We say that God alone is holy, though in truth all His high attributes are possessed by him in that fulness, that it may be truly said that He alone has them. Thus, as to goodness, our Lord said to the young man, "None is good but God alone." He too alone is Power, He alone is Wisdom, He alone is Providence, Love, Mercy, Justice, Truth. This is true; but holiness is singled out as His special prerogative, because it marks more than His other attributes, not only His superiority over all His creatures, but emphatically His separation from them. Hence we read in the Book of Job, "Can man be justified compared with God, or he that is born of a woman appear clean? Behold, even the moon doth not shine, and the stars are not pure, in His sight." "Behold, among His saints none is unchangeable, and the Heavens arc not pure in His sight."

This we must receive and understand in the first place; but secondly we know too, that, in His mercy, He has communicated in various measures His great attributes to His rational creatures, and, first of all, as being most necessary, holiness. Thus Adam, from the time of his creation, was gifted, over and above his nature as man, with the grace of God, to unite him to God, and to make him holy. Grace is therefore called holy grace; and, as being holy, it is the connecting principle between God and man. Adam in Paradise might have had knowledge, and skill, and many virtues; but these gifts did not unite him to his Creator. It was holiness that united him, for it is said by St. Paul, "Without holiness no man shall see God."

And so again, when man fell and lost this holy grace, he had various gifts still adhering to him; he might be, in a certain measure, true, merciful, loving, and just; but these virtues did not unite him to God. What he needed was holiness; and therefore the first act of God's goodness to us in the Gospel is to take us out of our unholy state by means of the sacrament of Baptism, and by the grace then given us to re-open the communications, so long closed, between the soul and heaven.

We see then the force of our Lady's title, when we call her "Holy Mary." When God would prepare a human mother for His Son, this was why He began by giving her an immaculate conception. He began, not by giving her the gift of love, or truthfulness, or gentleness, or devotion, though according to the occasion she had them all. But He began His great work before she was born; before she could think, speak, or act, by making her holy, and thereby, while on earth, a citizen of heaven. "Tota pulchra es, Maria!" Nothing of the deformity of sin was ever hers. Thus she differs from all saints. There have been great missionaries, confessors, bishops, doctors, pastors. They have done great works, and have taken with them numberless converts or penitents to heaven. They have suffered much, and have a superabundance of merits to show. But Mary in this way resembles her Divine Son, viz., that, as He, being God, is separate by holiness from all creatures, so she is separate from all Saints and Angels, as being "full of grace."

Meditations and Devotions

Tuesday, September 07, 2004

On September 7, 1856
Venerable John Henry Newman, C.O., preached a sermon, of which the folllowing notes survive:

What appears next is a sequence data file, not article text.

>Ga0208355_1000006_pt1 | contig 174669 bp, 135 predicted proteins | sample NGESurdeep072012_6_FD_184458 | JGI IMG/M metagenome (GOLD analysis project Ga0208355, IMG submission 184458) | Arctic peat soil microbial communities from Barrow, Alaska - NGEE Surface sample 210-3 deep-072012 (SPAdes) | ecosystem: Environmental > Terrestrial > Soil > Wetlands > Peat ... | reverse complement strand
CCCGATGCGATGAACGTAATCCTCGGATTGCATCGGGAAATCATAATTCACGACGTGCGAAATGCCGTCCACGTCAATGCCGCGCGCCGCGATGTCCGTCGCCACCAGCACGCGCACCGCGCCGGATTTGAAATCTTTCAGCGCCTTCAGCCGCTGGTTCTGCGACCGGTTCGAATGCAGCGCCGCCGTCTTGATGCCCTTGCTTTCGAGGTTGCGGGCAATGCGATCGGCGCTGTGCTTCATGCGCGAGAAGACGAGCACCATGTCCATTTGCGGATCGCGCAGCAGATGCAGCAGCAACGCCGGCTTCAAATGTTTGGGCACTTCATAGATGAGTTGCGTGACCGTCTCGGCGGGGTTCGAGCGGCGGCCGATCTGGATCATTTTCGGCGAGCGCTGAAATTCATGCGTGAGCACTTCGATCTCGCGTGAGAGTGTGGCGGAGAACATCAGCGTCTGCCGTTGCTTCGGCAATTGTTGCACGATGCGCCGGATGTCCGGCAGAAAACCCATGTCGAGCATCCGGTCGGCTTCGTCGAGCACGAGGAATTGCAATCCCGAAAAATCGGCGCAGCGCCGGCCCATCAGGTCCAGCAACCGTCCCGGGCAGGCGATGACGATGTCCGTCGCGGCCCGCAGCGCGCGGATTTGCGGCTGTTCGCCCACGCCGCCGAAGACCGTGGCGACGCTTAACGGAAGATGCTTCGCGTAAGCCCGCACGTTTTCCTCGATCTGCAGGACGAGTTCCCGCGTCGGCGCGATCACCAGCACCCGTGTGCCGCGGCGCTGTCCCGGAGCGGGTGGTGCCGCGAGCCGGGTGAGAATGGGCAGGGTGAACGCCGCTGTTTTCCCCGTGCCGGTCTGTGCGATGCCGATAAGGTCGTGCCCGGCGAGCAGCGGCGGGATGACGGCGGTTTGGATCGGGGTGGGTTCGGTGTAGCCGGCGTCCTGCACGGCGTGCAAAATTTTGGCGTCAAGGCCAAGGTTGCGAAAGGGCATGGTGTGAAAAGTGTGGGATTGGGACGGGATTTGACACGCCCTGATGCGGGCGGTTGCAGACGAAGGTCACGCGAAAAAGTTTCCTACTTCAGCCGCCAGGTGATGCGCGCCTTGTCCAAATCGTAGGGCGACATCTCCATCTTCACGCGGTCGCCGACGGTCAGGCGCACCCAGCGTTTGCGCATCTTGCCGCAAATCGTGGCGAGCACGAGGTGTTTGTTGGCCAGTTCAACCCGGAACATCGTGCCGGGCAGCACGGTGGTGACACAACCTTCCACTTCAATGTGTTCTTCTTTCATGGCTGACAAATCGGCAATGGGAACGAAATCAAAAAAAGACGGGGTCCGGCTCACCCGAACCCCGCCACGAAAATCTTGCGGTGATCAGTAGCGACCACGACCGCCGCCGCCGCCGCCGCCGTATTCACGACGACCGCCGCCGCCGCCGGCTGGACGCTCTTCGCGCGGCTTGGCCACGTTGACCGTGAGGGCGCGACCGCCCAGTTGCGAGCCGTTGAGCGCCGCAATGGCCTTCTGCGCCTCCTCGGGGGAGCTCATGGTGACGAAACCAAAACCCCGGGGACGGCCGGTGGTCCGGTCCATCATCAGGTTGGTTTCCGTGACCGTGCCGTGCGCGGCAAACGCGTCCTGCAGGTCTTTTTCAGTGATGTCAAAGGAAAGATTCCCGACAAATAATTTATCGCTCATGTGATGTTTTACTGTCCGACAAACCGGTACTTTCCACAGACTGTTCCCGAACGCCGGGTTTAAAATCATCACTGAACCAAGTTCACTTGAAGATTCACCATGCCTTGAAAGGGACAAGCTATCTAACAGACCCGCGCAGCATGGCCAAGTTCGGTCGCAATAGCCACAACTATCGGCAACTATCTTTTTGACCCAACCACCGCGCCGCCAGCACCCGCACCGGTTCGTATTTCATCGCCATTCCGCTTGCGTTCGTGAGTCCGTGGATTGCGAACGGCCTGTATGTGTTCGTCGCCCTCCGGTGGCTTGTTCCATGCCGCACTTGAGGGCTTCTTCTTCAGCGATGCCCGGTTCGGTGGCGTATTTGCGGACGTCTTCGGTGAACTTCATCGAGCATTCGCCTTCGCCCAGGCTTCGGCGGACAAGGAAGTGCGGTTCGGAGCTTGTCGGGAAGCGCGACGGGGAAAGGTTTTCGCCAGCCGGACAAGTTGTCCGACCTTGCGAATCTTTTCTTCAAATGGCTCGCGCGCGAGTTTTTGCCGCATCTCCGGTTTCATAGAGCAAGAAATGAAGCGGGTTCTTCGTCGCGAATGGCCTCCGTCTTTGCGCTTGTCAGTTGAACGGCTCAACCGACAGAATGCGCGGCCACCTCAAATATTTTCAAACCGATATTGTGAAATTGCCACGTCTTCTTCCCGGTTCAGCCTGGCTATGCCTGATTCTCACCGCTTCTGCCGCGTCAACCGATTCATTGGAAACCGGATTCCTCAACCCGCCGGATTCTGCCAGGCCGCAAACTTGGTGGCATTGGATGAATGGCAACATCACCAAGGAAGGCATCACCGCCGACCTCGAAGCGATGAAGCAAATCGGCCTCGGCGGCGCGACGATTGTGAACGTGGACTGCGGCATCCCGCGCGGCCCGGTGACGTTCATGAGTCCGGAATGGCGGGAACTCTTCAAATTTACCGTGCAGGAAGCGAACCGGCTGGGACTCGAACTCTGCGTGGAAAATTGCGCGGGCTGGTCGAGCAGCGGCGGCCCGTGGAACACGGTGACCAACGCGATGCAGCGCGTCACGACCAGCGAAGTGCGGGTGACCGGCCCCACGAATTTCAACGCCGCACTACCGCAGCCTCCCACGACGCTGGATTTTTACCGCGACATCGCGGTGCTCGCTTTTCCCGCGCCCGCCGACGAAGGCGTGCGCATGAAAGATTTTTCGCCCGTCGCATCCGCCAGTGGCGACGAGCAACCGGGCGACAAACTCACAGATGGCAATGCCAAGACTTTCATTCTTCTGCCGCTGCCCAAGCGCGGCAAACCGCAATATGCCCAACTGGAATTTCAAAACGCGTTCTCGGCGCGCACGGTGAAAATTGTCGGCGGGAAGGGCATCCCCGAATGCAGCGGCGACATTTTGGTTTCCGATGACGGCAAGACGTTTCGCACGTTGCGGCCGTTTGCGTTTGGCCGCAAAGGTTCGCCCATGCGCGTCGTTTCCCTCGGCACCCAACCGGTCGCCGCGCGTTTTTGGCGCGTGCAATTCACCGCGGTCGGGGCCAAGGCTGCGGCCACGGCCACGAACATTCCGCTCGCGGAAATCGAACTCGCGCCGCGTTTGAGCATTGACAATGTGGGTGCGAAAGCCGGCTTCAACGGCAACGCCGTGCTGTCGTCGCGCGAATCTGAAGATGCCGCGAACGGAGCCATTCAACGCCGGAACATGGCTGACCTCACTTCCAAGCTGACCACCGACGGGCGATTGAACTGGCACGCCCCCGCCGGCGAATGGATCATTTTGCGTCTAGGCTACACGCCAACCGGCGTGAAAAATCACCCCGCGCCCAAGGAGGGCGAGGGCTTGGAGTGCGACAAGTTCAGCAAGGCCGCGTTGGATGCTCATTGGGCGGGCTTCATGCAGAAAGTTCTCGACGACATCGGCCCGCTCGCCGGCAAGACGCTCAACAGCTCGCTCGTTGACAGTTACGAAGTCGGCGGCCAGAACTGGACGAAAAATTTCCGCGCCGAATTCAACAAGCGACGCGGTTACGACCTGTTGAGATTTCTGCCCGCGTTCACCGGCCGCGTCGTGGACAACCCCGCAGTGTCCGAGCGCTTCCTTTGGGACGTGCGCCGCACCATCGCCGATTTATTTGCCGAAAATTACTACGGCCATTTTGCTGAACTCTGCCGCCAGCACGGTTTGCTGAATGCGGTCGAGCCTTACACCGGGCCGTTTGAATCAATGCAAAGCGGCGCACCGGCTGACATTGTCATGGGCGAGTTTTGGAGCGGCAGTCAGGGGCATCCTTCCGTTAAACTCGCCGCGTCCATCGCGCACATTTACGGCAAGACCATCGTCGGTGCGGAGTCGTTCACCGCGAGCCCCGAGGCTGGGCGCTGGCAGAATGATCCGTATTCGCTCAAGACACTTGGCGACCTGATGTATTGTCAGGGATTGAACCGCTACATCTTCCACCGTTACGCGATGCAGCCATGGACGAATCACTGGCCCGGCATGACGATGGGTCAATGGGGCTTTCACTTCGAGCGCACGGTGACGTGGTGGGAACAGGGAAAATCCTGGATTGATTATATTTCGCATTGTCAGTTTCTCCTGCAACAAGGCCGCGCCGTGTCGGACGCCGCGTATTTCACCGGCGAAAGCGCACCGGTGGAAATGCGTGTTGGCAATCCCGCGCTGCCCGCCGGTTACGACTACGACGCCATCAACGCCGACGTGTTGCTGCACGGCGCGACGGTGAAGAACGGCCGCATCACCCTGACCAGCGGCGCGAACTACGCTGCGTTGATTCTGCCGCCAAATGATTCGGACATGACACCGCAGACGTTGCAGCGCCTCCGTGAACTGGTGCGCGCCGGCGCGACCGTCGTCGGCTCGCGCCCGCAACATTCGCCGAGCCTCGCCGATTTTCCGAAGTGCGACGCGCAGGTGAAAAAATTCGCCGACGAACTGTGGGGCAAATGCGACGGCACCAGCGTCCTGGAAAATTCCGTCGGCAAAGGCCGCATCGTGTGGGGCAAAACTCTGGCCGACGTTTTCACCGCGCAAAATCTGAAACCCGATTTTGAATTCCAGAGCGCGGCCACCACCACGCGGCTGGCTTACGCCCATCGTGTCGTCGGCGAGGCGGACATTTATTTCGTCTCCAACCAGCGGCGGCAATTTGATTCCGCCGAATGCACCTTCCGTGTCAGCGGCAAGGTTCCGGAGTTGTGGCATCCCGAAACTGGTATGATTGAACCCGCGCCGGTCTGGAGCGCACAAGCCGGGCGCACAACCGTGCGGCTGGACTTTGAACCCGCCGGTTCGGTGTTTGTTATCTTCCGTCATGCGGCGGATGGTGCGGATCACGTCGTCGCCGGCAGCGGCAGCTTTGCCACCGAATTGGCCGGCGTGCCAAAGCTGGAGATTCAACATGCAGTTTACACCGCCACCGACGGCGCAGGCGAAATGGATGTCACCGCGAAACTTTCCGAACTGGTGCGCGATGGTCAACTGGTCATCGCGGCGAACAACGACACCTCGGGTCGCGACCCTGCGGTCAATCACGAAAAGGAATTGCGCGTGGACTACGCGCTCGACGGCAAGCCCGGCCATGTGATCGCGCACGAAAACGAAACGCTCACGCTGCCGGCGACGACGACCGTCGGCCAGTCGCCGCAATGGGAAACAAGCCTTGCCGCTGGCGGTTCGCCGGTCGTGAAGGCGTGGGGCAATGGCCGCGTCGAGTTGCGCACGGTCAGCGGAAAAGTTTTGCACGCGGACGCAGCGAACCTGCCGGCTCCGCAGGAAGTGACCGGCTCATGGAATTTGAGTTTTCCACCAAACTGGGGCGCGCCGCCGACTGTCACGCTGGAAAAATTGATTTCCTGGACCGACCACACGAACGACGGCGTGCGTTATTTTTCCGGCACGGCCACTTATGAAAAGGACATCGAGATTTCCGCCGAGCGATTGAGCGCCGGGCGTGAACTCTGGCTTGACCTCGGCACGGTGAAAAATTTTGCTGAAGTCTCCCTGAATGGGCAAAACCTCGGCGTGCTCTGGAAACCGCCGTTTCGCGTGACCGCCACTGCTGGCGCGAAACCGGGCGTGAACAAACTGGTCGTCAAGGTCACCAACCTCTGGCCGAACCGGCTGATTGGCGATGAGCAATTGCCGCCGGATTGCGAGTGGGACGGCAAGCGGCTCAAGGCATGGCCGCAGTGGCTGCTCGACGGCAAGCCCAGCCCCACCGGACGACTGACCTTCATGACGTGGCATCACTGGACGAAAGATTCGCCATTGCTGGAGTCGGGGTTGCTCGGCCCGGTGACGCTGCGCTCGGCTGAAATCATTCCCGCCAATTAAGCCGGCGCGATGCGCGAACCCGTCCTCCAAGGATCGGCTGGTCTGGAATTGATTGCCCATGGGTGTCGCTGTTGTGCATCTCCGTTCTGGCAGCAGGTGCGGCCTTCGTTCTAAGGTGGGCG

Love of Our Neighbour

1. INTROD.—Sometimes it is said that there is one, sometimes two, great commandments. Charity is the great commandment. Though properly the love of God, it involves love of neighbour.

2. We have not seen God. How are we to ascertain that we love Him? Feelings are deceptive. Thus, as by a test, by loving others, by love of man. And so St. John says, 1 John iv. [12].

3. First, we should love man merely as the work of God. If we love God, we shall love all His works. Undevout men walk about, and look round, and they never associate what they see with God; but everything is the work of God. And though we should not be superstitious, we should destroy nothing without a reason. Cruelty to animals [is] as if we did not love God, their Maker; nay, wanton destruction of plants.

4. Thus, even if mankind were of a different species, as fellow-beings [they would have] a relationship [to us].

5. But they are of our blood, Acts xiv. Adam [our one father].

6. And all involved in Adam's sin—the sympathy of sin, as all in sin, in misery and transgression, and in danger of ruin.

7. Hence Gen. xviii. , Ps. cxviii. 139. St. Paul, Rom. ix. [3] , Acts xvii. [26]. Our Lord weeping over Jerusalem. Missionaries to heathen countries, as St. Augustine who came here.

8. Of course, zeal for God also [moved these to heroism], but the sight of souls dying [more directly].

9. Still more if Christians, for then we are brought near to God. He who dwelt in solitary light once, now has round Him a circle of holy beings, so that we cannot love Him without loving them. Hence the glory paid to saints, as His garment.

10. Besides, we love the divine attributes and character in the saints: 'He who loveth God, loveth His brother also.'

11. This the condemnation of those who oppose the Church.

12. On the other hand—love of saints—love of our Lady as God's mother, [a] sign of predestination. She the great work [i.e. the greatest of God's works] and the glory of our race. Let us at this season beg her to make us full of that love of herself, and of all those who have God's grace, and of all whom God has made.

Some fine suggestions...
for prayer.

Link courtesy of Ales Rarus.

As if we needed more proof...
that Kerry and his handlers are clueless about the Catholic scene. He obviously knew zip about local university and the type of people it attracts. I noticed that the spokesperson of the pro-life group is a son of one of FUS's best-known faculty members.

Link courtesy of Amy Welborn.

The Feast of St. Regina, Virgin and Martyr
is today. There is information on her here.
It is also the feast of Blessed Ralph Corby and Blessed John Duckett, Priests and Martyrs.

Music at the Noon Mass, September 5
Processional Hymn: "Come, Holy Ghost"
Offertory: "Cantate Domino" - Giuseppe Pitoni (1657-1743)
Communion: "I Heard the Voice of Jesus Say" - Thomas Tallis (1505-1585)
Recessional Hymn: "Alleluia! Sing to Jesus"
Sorry for the lack of posts....
I was unable to blog, since the library was closed for the holiday.